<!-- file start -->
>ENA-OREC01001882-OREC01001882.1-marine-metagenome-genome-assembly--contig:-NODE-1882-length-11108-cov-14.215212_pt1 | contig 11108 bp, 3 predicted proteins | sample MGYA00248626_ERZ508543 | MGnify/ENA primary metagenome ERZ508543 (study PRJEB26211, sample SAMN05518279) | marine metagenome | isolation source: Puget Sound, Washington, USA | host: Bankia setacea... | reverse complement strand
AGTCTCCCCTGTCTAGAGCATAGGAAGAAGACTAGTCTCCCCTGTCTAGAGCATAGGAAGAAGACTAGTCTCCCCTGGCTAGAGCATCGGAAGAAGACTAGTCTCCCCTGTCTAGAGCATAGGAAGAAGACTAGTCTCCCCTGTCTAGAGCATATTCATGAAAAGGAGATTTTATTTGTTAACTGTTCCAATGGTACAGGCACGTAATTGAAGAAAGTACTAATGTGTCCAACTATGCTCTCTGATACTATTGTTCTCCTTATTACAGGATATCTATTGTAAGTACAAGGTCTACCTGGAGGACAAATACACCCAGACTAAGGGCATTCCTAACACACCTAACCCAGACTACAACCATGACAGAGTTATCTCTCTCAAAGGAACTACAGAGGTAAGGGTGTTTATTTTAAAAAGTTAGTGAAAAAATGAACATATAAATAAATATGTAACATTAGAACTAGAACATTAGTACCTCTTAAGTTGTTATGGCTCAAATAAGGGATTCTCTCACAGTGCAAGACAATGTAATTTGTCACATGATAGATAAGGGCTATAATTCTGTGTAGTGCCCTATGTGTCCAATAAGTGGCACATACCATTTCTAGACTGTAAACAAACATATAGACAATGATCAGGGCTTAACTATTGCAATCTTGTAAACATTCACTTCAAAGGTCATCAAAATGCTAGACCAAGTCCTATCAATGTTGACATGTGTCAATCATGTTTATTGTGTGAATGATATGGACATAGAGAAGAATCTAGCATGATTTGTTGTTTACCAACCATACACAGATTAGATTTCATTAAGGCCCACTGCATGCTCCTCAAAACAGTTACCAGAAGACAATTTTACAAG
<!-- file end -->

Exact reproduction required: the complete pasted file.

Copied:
>ENA-OREC01001882-OREC01001882.1-marine-metagenome-genome-assembly--contig:-NODE-1882-length-11108-cov-14.215212_pt1 | contig 11108 bp, 3 predicted proteins | sample MGYA00248626_ERZ508543 | MGnify/ENA primary metagenome ERZ508543 (study PRJEB26211, sample SAMN05518279) | marine metagenome | isolation source: Puget Sound, Washington, USA | host: Bankia setacea... | reverse complement strand
AGTCTCCCCTGTCTAGAGCATAGGAAGAAGACTAGTCTCCCCTGTCTAGAGCATAGGAAGAAGACTAGTCTCCCCTGGCTAGAGCATCGGAAGAAGACTAGTCTCCCCTGTCTAGAGCATAGGAAGAAGACTAGTCTCCCCTGTCTAGAGCATATTCATGAAAAGGAGATTTTATTTGTTAACTGTTCCAATGGTACAGGCACGTAATTGAAGAAAGTACTAATGTGTCCAACTATGCTCTCTGATACTATTGTTCTCCTTATTACAGGATATCTATTGTAAGTACAAGGTCTACCTGGAGGACAAATACACCCAGACTAAGGGCATTCCTAACACACCTAACCCAGACTACAACCATGACAGAGTTATCTCTCTCAAAGGAACTACAGAGGTAAGGGTGTTTATTTTAAAAAGTTAGTGAAAAAATGAACATATAAATAAATATGTAACATTAGAACTAGAACATTAGTACCTCTTAAGTTGTTATGGCTCAAATAAGGGATTCTCTCACAGTGCAAGACAATGTAATTTGTCACATGATAGATAAGGGCTATAATTCTGTGTAGTGCCCTATGTGTCCAATAAGTGGCACATACCATTTCTAGACTGTAAACAAACATATAGACAATGATCAGGGCTTAACTATTGCAATCTTGTAAACATTCACTTCAAAGGTCATCAAAATGCTAGACCAAGTCCTATCAATGTTGACATGTGTCAATCATGTTTATTGTGTGAATGATATGGACATAGAGAAGAATCTAGCATGATTTGTTGTTTACCAACCATACACAGATTAGATTTCATTAAGGCCCACTGCATGCTCCTCAAAACAGTTACCAGAAGACAATTTTACAAG